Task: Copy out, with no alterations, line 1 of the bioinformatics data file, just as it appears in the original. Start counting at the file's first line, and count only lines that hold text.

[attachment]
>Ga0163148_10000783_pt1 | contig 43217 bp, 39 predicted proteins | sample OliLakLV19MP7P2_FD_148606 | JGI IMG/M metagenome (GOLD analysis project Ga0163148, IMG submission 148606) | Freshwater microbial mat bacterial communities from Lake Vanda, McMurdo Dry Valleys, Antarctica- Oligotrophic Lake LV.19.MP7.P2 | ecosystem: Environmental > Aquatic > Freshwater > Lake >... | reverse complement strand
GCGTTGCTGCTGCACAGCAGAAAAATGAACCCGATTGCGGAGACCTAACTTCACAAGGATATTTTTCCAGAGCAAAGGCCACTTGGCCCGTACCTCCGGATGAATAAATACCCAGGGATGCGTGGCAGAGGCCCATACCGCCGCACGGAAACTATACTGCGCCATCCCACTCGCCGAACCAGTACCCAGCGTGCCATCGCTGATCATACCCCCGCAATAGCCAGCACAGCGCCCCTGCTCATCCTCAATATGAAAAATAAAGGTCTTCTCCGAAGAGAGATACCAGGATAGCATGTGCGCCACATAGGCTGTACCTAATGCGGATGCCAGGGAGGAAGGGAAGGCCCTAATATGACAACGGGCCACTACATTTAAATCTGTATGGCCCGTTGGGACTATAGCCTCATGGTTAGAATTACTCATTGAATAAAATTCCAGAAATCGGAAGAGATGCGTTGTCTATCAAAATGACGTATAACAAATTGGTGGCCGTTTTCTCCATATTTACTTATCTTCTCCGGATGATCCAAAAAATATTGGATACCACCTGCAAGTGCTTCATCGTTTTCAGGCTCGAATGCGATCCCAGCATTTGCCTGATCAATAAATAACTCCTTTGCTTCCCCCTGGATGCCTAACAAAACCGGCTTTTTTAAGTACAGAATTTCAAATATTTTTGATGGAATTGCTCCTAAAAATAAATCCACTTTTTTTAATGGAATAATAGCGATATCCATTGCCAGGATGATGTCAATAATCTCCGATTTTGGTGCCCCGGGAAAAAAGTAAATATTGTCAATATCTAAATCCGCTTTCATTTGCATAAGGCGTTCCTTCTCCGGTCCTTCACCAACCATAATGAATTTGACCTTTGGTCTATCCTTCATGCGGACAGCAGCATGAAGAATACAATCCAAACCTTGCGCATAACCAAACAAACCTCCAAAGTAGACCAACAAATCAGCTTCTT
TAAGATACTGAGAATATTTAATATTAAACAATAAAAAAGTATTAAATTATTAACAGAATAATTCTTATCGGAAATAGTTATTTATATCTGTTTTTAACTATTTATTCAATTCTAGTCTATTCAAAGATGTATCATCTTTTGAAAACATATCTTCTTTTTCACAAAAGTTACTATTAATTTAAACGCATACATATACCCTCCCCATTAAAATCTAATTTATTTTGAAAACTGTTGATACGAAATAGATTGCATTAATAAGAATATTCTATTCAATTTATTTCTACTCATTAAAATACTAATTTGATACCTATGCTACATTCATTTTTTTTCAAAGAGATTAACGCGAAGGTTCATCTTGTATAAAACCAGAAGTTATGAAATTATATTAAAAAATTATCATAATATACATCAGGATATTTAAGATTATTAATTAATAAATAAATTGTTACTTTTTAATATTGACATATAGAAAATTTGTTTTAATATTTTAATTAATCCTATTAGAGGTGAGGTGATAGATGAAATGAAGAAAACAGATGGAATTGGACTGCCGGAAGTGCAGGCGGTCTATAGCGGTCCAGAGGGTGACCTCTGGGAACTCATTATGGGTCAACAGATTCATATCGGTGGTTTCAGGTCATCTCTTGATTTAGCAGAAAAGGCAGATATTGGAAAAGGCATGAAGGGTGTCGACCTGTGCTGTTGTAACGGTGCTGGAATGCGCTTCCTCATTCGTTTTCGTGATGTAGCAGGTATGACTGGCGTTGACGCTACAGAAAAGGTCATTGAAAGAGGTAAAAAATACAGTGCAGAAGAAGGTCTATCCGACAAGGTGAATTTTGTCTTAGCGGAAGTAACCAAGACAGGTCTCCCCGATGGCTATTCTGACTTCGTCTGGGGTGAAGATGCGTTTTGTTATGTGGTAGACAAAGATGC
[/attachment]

>Ga0163148_10000783_pt1 | contig 43217 bp, 39 predicted proteins | sample OliLakLV19MP7P2_FD_148606 | JGI IMG/M metagenome (GOLD analysis project Ga0163148, IMG submission 148606) | Freshwater microbial mat bacterial communities from Lake Vanda, McMurdo Dry Valleys, Antarctica- Oligotrophic Lake LV.19.MP7.P2 | ecosystem: Environmental > Aquatic > Freshwater > Lake >... | reverse complement strand